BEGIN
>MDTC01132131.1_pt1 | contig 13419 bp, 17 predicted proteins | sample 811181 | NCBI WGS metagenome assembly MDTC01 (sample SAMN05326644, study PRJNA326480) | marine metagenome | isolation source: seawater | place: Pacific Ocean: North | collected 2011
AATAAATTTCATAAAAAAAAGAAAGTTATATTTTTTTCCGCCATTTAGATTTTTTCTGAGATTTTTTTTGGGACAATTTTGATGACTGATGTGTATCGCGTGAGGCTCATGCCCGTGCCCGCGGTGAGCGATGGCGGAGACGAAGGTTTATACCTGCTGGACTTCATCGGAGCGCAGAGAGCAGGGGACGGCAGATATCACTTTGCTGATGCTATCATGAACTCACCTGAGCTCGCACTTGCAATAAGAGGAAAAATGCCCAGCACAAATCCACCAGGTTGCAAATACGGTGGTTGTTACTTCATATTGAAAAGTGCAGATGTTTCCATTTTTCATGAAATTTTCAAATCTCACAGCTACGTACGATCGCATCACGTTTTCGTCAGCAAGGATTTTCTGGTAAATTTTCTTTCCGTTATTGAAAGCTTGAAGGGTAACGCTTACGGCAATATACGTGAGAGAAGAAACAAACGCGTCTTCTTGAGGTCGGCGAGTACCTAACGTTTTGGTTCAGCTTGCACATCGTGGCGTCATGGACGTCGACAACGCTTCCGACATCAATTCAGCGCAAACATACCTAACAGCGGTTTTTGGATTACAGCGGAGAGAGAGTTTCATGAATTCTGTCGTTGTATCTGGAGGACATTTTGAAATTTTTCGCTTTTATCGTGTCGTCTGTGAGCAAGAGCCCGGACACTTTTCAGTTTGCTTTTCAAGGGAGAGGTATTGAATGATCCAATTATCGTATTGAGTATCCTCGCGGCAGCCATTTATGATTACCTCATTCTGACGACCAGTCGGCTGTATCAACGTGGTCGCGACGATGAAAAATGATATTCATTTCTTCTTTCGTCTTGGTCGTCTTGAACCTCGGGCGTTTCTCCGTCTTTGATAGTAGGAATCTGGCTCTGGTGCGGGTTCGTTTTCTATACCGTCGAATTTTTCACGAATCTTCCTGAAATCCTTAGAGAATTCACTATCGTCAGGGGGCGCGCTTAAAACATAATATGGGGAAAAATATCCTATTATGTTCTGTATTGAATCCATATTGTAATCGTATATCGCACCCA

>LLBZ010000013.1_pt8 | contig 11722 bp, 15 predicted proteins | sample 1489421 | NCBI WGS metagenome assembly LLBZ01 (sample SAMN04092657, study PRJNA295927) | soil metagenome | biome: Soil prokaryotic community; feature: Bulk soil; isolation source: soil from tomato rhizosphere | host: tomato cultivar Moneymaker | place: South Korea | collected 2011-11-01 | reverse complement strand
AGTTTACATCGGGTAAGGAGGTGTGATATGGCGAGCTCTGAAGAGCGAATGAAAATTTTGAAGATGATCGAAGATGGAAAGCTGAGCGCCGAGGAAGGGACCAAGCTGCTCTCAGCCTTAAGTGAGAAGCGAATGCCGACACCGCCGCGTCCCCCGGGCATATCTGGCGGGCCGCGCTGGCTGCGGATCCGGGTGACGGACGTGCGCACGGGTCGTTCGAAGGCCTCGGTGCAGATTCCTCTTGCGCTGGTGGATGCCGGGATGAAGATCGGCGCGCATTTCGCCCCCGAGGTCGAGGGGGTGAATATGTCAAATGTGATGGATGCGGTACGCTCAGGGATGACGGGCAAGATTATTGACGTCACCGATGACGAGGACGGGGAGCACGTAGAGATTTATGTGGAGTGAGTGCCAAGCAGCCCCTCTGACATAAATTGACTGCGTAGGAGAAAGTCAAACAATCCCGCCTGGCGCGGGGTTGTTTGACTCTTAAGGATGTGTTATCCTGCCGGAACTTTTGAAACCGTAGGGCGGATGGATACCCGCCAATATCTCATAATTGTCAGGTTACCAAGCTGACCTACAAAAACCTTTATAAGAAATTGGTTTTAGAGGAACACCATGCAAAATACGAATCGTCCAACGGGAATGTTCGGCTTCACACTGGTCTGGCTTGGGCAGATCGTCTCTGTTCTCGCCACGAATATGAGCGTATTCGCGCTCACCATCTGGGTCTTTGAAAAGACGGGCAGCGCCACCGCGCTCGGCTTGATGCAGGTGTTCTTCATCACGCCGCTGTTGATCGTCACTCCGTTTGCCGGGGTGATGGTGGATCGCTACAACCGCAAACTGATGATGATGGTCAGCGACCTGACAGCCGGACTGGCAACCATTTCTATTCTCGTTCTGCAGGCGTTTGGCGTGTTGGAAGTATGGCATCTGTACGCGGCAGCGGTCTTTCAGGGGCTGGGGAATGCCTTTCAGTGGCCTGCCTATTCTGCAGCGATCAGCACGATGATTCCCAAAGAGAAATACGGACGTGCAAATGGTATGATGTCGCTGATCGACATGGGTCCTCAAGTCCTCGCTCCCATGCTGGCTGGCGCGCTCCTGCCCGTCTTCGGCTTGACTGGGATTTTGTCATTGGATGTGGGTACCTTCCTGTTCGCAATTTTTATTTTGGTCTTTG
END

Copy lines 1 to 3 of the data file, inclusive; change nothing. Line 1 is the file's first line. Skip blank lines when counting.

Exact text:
>MDTC01132131.1_pt1 | contig 13419 bp, 17 predicted proteins | sample 811181 | NCBI WGS metagenome assembly MDTC01 (sample SAMN05326644, study PRJNA326480) | marine metagenome | isolation source: seawater | place: Pacific Ocean: North | collected 2011
AATAAATTTCATAAAAAAAAGAAAGTTATATTTTTTTCCGCCATTTAGATTTTTTCTGAGATTTTTTTTGGGACAATTTTGATGACTGATGTGTATCGCGTGAGGCTCATGCCCGTGCCCGCGGTGAGCGATGGCGGAGACGAAGGTTTATACCTGCTGGACTTCATCGGAGCGCAGAGAGCAGGGGACGGCAGATATCACTTTGCTGATGCTATCATGAACTCACCTGAGCTCGCACTTGCAATAAGAGGAAAAATGCCCAGCACAAATCCACCAGGTTGCAAATACGGTGGTTGTTACTTCATATTGAAAAGTGCAGATGTTTCCATTTTTCATGAAATTTTCAAATCTCACAGCTACGTACGATCGCATCACGTTTTCGTCAGCAAGGATTTTCTGGTAAATTTTCTTTCCGTTATTGAAAGCTTGAAGGGTAACGCTTACGGCAATATACGTGAGAGAAGAAACAAACGCGTCTTCTTGAGGTCGGCGAGTACCTAACGTTTTGGTTCAGCTTGCACATCGTGGCGTCATGGACGTCGACAACGCTTCCGACATCAATTCAGCGCAAACATACCTAACAGCGGTTTTTGGATTACAGCGGAGAGAGAGTTTCATGAATTCTGTCGTTGTATCTGGAGGACATTTTGAAATTTTTCGCTTTTATCGTGTCGTCTGTGAGCAAGAGCCCGGACACTTTTCAGTTTGCTTTTCAAGGGAGAGGTATTGAATGATCCAATTATCGTATTGAGTATCCTCGCGGCAGCCATTTATGATTACCTCATTCTGACGACCAGTCGGCTGTATCAACGTGGTCGCGACGATGAAAAATGATATTCATTTCTTCTTTCGTCTTGGTCGTCTTGAACCTCGGGCGTTTCTCCGTCTTTGATAGTAGGAATCTGGCTCTGGTGCGGGTTCGTTTTCTATACCGTCGAATTTTTCACGAATCTTCCTGAAATCCTTAGAGAATTCACTATCGTCAGGGGGCGCGCTTAAAACATAATATGGGGAAAAATATCCTATTATGTTCTGTATTGAATCCATATTGTAATCGTATATCGCACCCA

>LLBZ010000013.1_pt8 | contig 11722 bp, 15 predicted proteins | sample 1489421 | NCBI WGS metagenome assembly LLBZ01 (sample SAMN04092657, study PRJNA295927) | soil metagenome | biome: Soil prokaryotic community; feature: Bulk soil; isolation source: soil from tomato rhizosphere | host: tomato cultivar Moneymaker | place: South Korea | collected 2011-11-01 | reverse complement strand